Legally, what is the difference between temporary custody and guardianship when an infant is involved.
State/Country relating to question: Kentucky
Just curious. My son and daughterinlaw are incarcerated. We have physical custoday of my 3 week old grandson. Attorney is working on paperwork for us to be able to put him on our health insurance. He's indicated they've opted for temporary custody vs. guardianship. What is the difference??
Guardianship requires that the parents surrender their Parental Rights. Temporary Custody is just that-temporary-and the parents retain their rights to custody at any time unless of course the courts are made aware of circumstances that would endanger the children.
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One more quick question.....isn't there such a thing as 'temporary' guardianship? Parents are incarcerated on fairly serious drug related charges....
Yes, the difference between a temporary guardianship and temporary custody is that the TG usually can be done by consent between the parties while the TC requires a court order.
Civil Law - 13+ years
And that is the dilemma--while the prison issued custody papers, the insurance company won't recognize hiim as being 'legally' in my custody without a court order. I'm assuming that is what we are now waiting on. Both parents have agreed to custody without question. Thank you.
Appreciate your info.
A guardianship establishes a non-parent with quasi-parental rights, such as rights to physical or legal custody of a minor child. It does not terminate the parental rights of either parent, but it certainly impacts the rights of the parents.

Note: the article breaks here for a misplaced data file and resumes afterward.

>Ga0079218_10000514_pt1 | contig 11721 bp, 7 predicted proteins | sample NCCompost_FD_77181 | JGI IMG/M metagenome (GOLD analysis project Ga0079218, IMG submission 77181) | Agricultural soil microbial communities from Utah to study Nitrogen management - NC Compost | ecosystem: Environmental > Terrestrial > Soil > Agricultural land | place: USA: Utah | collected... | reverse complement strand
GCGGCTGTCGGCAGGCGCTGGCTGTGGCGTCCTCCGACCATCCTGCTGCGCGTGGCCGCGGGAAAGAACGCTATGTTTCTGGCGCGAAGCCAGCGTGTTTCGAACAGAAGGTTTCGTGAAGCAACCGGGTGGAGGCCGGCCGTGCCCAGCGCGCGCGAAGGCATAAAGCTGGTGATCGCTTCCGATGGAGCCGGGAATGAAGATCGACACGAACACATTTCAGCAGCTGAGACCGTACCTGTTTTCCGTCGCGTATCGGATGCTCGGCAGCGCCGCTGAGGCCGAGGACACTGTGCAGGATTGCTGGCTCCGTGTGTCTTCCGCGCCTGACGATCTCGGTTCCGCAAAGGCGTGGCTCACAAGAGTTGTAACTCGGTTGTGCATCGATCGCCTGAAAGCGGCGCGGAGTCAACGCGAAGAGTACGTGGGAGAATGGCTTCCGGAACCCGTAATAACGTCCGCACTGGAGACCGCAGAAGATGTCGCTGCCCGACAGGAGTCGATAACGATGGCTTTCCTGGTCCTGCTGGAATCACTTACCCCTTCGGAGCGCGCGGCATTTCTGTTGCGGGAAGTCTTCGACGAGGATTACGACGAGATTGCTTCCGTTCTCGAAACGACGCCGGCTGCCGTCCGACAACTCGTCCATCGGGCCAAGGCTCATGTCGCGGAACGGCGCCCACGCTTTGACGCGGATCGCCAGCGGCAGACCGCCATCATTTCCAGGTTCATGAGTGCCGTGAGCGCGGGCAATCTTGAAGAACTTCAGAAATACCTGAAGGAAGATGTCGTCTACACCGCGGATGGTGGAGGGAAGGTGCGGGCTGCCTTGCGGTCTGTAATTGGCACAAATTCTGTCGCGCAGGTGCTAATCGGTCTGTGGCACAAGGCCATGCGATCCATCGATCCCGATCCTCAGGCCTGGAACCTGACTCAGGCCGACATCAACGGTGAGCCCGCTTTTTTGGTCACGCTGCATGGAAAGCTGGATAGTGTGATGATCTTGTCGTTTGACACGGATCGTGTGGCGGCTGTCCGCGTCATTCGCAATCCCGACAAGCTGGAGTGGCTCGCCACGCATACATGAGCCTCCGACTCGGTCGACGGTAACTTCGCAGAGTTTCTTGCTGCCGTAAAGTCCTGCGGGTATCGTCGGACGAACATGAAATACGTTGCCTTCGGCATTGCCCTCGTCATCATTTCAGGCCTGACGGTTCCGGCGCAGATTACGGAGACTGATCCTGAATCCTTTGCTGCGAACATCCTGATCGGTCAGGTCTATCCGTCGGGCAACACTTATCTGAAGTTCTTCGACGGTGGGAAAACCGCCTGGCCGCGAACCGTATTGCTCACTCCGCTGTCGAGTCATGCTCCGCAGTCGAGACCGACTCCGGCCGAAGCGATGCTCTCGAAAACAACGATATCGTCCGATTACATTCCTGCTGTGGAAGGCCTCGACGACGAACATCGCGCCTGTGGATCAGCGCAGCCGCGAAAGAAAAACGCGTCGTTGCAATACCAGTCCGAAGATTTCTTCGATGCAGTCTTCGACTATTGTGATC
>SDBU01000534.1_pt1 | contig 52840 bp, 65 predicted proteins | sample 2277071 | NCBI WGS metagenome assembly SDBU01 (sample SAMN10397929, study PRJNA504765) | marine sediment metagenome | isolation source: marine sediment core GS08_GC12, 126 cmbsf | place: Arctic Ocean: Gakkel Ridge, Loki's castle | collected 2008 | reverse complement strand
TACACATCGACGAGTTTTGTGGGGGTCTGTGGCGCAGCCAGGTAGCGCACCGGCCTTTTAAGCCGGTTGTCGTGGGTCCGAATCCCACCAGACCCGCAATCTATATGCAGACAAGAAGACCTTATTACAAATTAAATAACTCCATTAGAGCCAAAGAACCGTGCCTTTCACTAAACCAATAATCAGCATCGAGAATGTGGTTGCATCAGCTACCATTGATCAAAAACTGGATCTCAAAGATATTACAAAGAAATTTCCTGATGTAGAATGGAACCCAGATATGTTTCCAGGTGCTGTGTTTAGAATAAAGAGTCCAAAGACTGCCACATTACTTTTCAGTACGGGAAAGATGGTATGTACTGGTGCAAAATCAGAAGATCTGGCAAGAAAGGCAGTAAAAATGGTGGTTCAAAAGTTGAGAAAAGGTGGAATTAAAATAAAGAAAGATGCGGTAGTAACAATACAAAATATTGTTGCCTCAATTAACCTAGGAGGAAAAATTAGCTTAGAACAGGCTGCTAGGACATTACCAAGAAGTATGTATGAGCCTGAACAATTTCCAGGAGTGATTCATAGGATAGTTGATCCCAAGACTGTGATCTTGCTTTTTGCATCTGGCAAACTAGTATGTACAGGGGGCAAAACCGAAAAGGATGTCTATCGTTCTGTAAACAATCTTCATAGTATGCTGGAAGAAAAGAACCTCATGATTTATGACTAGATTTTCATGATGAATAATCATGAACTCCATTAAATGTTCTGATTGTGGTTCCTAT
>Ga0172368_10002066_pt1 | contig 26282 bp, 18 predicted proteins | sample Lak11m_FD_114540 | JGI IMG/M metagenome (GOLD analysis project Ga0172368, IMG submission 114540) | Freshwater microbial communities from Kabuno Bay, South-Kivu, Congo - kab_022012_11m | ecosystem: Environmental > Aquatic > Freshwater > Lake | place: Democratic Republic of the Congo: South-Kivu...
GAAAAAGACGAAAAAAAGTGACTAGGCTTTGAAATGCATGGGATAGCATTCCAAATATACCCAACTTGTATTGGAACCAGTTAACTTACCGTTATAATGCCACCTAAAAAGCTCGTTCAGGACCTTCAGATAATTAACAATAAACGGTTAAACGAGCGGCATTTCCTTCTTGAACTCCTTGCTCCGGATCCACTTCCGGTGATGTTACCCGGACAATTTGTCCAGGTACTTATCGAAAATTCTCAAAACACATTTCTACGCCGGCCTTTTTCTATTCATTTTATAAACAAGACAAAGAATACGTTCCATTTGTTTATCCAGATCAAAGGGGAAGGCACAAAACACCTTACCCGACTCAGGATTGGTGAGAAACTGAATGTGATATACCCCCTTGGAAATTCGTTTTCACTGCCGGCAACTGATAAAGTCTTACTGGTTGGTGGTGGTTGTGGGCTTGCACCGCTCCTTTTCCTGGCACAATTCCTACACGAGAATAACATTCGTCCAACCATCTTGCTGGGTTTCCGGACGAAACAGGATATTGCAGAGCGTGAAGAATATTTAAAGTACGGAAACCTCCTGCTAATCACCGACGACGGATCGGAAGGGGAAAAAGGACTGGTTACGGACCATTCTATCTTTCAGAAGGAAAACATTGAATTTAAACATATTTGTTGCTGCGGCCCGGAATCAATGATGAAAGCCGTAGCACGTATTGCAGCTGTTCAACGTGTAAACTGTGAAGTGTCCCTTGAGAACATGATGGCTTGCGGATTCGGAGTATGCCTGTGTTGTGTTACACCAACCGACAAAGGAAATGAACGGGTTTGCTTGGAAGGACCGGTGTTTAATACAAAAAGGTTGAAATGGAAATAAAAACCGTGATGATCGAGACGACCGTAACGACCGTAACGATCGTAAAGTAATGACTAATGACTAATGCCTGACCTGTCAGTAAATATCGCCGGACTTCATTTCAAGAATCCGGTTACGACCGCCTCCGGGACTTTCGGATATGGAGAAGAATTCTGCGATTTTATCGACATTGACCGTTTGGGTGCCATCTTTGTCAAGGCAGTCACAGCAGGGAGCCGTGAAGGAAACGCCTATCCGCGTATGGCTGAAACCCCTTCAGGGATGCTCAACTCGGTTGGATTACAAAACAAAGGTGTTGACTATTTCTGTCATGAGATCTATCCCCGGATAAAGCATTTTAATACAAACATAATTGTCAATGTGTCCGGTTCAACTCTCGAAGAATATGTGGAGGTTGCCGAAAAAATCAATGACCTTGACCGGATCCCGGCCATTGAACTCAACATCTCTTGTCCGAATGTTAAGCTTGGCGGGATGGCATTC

Temporary custody, when used in the context of a guardianship, endows the temporary guardian with guardianship powers for a specified period of time. Unlike a general guardianship, the temporary guardianship will terminate automatically unless the temporary guardian reapplies for either an extension or a general guardianship.
This was already answered by another expert. I did not need, (nor request) additional information. We obtained the custoday/guardianship via the courts last week.
The previous expert (who is both a good person and a good attorney) had made an unintended error in his analysis, which I addressed by posting my answer. I have since spoken with the expert, he acknowledges the mistake, and it was due to a simple oversight that any of us could have made. My concern was making certain that you, the customer, had good information; nothing else. There is no need to respond to this post, and the question will close automatically unless either you or the other expert posts again.Brian T. Mayer40169.3365732292
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